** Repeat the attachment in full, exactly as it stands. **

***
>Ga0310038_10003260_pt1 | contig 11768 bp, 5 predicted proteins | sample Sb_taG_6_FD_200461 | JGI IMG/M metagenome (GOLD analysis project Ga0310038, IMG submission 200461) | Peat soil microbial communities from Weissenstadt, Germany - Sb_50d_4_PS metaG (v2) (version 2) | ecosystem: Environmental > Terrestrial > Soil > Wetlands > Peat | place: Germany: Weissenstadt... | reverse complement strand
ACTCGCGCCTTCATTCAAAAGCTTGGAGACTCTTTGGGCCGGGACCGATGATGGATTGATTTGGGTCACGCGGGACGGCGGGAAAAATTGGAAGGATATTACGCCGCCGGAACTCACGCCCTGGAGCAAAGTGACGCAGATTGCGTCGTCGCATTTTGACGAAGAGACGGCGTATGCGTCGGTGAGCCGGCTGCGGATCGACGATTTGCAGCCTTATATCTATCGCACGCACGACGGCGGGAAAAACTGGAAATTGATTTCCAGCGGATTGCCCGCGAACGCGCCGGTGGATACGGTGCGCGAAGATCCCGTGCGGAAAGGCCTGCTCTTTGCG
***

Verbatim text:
>Ga0310038_10003260_pt1 | contig 11768 bp, 5 predicted proteins | sample Sb_taG_6_FD_200461 | JGI IMG/M metagenome (GOLD analysis project Ga0310038, IMG submission 200461) | Peat soil microbial communities from Weissenstadt, Germany - Sb_50d_4_PS metaG (v2) (version 2) | ecosystem: Environmental > Terrestrial > Soil > Wetlands > Peat | place: Germany: Weissenstadt... | reverse complement strand
ACTCGCGCCTTCATTCAAAAGCTTGGAGACTCTTTGGGCCGGGACCGATGATGGATTGATTTGGGTCACGCGGGACGGCGGGAAAAATTGGAAGGATATTACGCCGCCGGAACTCACGCCCTGGAGCAAAGTGACGCAGATTGCGTCGTCGCATTTTGACGAAGAGACGGCGTATGCGTCGGTGAGCCGGCTGCGGATCGACGATTTGCAGCCTTATATCTATCGCACGCACGACGGCGGGAAAAACTGGAAATTGATTTCCAGCGGATTGCCCGCGAACGCGCCGGTGGATACGGTGCGCGAAGATCCCGTGCGGAAAGGCCTGCTCTTTGCG